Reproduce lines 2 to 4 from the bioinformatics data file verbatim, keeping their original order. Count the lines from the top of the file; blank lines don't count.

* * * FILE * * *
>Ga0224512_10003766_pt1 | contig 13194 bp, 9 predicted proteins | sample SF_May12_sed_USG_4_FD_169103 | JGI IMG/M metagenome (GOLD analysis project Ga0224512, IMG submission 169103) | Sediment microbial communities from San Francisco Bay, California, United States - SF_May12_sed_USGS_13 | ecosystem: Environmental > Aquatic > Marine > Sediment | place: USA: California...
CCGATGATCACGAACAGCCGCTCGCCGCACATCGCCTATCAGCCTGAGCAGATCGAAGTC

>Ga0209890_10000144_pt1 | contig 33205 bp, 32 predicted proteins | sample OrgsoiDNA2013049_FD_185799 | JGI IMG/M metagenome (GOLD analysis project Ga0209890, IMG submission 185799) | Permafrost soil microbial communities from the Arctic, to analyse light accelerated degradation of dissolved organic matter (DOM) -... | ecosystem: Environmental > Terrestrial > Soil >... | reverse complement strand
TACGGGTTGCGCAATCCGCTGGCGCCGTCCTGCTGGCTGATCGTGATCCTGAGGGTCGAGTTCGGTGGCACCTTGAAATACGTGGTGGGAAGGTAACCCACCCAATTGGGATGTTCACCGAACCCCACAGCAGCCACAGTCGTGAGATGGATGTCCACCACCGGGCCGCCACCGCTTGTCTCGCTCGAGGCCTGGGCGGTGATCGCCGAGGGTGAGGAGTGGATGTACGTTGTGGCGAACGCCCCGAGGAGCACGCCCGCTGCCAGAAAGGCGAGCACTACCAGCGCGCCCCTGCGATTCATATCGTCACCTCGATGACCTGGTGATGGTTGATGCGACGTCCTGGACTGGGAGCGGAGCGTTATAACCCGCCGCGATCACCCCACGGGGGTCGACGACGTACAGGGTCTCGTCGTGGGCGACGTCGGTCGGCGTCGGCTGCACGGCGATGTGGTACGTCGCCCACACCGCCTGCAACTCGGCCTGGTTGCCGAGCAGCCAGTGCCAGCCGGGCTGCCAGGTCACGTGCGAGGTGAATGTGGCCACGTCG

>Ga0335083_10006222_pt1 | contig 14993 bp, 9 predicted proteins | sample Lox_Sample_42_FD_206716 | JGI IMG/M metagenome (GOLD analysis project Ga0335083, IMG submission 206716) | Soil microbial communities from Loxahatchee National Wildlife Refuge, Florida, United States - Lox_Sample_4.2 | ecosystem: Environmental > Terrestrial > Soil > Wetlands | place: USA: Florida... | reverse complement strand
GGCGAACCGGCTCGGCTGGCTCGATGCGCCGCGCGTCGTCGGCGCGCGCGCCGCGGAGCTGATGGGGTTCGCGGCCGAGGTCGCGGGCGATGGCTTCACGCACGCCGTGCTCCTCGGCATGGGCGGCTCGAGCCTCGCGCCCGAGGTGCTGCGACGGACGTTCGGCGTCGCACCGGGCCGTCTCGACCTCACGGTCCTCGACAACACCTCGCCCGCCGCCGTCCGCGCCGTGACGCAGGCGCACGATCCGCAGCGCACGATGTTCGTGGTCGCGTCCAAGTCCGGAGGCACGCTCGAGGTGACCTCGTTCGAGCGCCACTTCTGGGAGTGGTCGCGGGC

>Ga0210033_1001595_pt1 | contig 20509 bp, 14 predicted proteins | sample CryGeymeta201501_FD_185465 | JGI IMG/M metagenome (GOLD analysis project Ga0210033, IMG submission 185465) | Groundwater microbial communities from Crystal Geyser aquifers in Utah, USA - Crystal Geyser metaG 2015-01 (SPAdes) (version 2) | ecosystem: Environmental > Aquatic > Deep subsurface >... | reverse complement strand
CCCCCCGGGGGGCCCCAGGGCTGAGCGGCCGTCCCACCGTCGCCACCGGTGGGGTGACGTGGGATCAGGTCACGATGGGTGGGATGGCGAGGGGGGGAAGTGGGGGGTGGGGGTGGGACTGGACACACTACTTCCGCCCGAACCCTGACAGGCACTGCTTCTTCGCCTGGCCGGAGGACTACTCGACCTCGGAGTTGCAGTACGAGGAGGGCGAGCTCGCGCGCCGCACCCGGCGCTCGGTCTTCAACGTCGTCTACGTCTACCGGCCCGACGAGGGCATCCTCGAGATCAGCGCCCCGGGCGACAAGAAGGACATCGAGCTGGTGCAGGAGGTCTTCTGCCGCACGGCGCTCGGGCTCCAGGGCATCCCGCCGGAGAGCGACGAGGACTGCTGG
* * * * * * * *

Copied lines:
CCGATGATCACGAACAGCCGCTCGCCGCACATCGCCTATCAGCCTGAGCAGATCGAAGTC

>Ga0209890_10000144_pt1 | contig 33205 bp, 32 predicted proteins | sample OrgsoiDNA2013049_FD_185799 | JGI IMG/M metagenome (GOLD analysis project Ga0209890, IMG submission 185799) | Permafrost soil microbial communities from the Arctic, to analyse light accelerated degradation of dissolved organic matter (DOM) -... | ecosystem: Environmental > Terrestrial > Soil >... | reverse complement strand
TACGGGTTGCGCAATCCGCTGGCGCCGTCCTGCTGGCTGATCGTGATCCTGAGGGTCGAGTTCGGTGGCACCTTGAAATACGTGGTGGGAAGGTAACCCACCCAATTGGGATGTTCACCGAACCCCACAGCAGCCACAGTCGTGAGATGGATGTCCACCACCGGGCCGCCACCGCTTGTCTCGCTCGAGGCCTGGGCGGTGATCGCCGAGGGTGAGGAGTGGATGTACGTTGTGGCGAACGCCCCGAGGAGCACGCCCGCTGCCAGAAAGGCGAGCACTACCAGCGCGCCCCTGCGATTCATATCGTCACCTCGATGACCTGGTGATGGTTGATGCGACGTCCTGGACTGGGAGCGGAGCGTTATAACCCGCCGCGATCACCCCACGGGGGTCGACGACGTACAGGGTCTCGTCGTGGGCGACGTCGGTCGGCGTCGGCTGCACGGCGATGTGGTACGTCGCCCACACCGCCTGCAACTCGGCCTGGTTGCCGAGCAGCCAGTGCCAGCCGGGCTGCCAGGTCACGTGCGAGGTGAATGTGGCCACGTCG